Analyst: Watch Intel’s 32nm POTR carefully

Jan. 16, 2009 – The chip giant’s outlook for the current quarter is unnervingly cloudy, but the message from the chip industry giant is of continued investment in leading-edge technology.

Intel’s 4Q08 results were generally in line with what it and Wall Street had expected, after a couple of late revisions: $2.27B in sales (-23% Q-Q and -19% Y-Y) and a $234M profit, a ~90% plunge Q-Q and Y-Y, with gross margins slipping to ~53% from ~59% in the prior quarter. For FY08, sales slipped -2% from 2007 to $8.2B, with a $5.3B profit off -24% from a year ago.

Noting that the current global economic uncertainty hampers the ability to gauge product demand, Intel refused to pin down 1Q09 estimates, except a general “in the vicinity of $7B,” with gross margins sliding to “the low 40s” due to costs associated with factory underutilization and ramping 32nm manufacturing.

But while others in the chip industry are battening down the fiscal hatches, Intel intends to maintain its investment pace and technology schedule in 2009. “We remain on track for introducing our 32nm process technology in the second half of this year, and we will not slow down this introduction,” said Intel president/CEO Paul Otellini, kicking off the company’s investor/analyst conference call. That said, CFO Stacy Smith noted that the company incurred $250M underutilization charges in 4Q08 (equaling about three points of gross margin) and will “bring the utilization of the factories down dramatically in Q1,” to the tune of an additional eight-point margin decline, amid efforts to work down inventory; utilizations not returning to “a normal range” until sometime in 2H09, he said.

For 2009, Smith said R&D spending would be $5.4B, with capital spending “flat to slightly down” from 2008, primarily to invest in 32nm process technology with an eye toward 2010. “Getting the first capability on 32nm is key to our strategy, and we’re going to get there as quickly as possible,” he said during the call. If adjustments to capex are deemed necessary, echoed Otellini, they’d likely first look at adjusting 45nm work. “We take advantage of the fact that we have reusability and roll-forward capability of stuff we bought for 45nm, so we’d convert that over and still get to leading-edge as fast as possible but do it by reusing investments we’ve already made,” he said. “You can’t do that in a six-month horizon, but you can certainly do that in a horizon that stretches out a year or so.”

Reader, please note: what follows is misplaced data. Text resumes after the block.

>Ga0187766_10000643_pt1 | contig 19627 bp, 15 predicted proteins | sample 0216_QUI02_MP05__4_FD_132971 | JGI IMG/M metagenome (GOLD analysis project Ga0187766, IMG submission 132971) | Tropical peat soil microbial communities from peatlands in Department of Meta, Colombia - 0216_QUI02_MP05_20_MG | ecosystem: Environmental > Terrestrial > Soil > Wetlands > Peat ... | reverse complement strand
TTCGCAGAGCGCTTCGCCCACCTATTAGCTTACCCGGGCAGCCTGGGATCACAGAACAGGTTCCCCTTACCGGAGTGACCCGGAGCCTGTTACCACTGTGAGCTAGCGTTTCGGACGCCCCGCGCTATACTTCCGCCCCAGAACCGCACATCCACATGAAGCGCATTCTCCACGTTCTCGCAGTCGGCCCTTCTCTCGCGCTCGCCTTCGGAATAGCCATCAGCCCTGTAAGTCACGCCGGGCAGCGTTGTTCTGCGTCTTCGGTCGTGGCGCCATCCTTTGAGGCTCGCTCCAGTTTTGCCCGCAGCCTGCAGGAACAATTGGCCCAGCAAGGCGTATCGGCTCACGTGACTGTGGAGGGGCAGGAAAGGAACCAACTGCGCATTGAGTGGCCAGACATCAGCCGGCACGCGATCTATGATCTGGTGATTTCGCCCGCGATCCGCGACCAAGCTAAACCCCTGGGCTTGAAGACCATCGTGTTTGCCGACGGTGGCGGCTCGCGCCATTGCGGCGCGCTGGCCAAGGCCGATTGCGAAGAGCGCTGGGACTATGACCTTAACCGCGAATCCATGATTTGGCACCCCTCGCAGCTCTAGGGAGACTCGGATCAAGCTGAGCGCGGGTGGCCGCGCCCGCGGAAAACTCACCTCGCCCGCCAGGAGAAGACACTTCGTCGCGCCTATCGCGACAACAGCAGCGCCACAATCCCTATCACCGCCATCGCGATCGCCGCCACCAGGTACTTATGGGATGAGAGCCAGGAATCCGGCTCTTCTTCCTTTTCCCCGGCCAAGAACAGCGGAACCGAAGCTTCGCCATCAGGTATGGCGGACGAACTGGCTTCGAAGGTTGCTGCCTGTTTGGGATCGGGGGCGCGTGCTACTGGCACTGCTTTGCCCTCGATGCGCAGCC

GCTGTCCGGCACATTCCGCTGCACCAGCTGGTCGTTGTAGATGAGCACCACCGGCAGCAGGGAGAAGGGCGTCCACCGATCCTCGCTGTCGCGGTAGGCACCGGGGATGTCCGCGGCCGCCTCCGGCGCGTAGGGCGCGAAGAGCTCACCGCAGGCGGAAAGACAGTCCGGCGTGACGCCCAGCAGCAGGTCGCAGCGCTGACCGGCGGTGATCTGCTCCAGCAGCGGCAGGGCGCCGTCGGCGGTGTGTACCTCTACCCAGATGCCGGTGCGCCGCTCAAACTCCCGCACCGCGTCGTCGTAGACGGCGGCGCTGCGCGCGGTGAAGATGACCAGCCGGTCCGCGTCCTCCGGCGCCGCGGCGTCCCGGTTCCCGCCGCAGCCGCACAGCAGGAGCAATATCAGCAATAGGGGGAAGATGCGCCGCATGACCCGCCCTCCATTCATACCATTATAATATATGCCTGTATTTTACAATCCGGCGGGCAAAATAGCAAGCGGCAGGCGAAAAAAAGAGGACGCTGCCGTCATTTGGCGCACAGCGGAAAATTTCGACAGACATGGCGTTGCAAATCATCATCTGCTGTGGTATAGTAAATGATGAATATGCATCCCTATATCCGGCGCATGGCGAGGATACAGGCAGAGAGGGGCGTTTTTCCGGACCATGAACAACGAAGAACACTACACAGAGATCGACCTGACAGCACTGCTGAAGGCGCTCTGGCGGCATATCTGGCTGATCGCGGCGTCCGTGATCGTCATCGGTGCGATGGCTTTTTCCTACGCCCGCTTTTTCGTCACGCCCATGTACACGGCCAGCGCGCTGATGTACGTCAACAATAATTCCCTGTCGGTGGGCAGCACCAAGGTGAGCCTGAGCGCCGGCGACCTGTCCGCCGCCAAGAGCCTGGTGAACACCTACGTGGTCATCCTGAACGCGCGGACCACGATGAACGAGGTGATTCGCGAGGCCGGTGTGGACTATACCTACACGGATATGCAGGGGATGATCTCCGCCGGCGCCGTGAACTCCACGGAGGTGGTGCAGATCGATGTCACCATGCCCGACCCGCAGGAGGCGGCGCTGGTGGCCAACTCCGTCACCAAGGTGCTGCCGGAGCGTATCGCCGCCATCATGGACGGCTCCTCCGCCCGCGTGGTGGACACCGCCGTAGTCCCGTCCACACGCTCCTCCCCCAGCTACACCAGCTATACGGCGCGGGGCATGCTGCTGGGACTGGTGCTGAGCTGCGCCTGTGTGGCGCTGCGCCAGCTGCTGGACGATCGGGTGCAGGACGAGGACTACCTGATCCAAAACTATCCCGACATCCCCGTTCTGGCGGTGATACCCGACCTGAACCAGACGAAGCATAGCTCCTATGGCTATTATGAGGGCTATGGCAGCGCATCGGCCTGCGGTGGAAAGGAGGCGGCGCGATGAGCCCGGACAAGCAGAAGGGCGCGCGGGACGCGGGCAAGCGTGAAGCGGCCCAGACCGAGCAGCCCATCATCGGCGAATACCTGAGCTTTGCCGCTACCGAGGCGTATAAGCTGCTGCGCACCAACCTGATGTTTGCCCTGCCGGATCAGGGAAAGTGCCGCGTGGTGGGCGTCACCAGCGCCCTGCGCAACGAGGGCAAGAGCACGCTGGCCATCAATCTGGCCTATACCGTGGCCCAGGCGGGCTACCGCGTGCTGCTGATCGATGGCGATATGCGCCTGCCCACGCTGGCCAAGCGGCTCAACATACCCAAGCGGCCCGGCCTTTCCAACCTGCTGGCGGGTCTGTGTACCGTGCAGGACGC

So what do analysts think of Intel’s 2009 outlook, particularly in terms of investing and capex?

Deutsche Bank’s Stephen O’Rourke thinks the chipmaker’s 2009 capex will be lower than the $5.2B it spent in 2008, not flat, but the company probably will still be the No. 1 spender for the year as the rest of the industry weathers sharp cutbacks in capex (he projects ≥37% Y-Y). Just about everyone in the frontend semiconductor equipment sector has exposure to Intel, he pointed out; Lam Research and Mattson have no production tools of record at the chipmaker, he writes, but both may have dev tools competing for POTR at the 32nm node, for which all tool selections are likely to be finalized by mid-year prior to a full-scale ramp in early 2010. “A win or a loss of a critical PTOR position at Intel could have material implications to SCE companies as the industry recover,” O’Rourke writes, noting to pay particular attention to Intel’s gate etch and reticle inspection POTR selections.

Meanwhile, FBR Research’s Craig Berger thinks Intel’s foggy 1Q09 guidance was actually “not too bad” and just below consensus of $7.2B, though he considers the gross margins “surprisingly low.” While applauding “Intel’s stellar execution and strong product roadmap,” he recommends investors stay on the sidelines in part because there is “more attractive upside” elsewhere in the semiconductor universe where stocks have been brutalized and theoretically better chance to improve.


Easily post a comment below using your Linkedin, Twitter, Google or Facebook account. Comments won't automatically be posted to your social media accounts unless you select to share.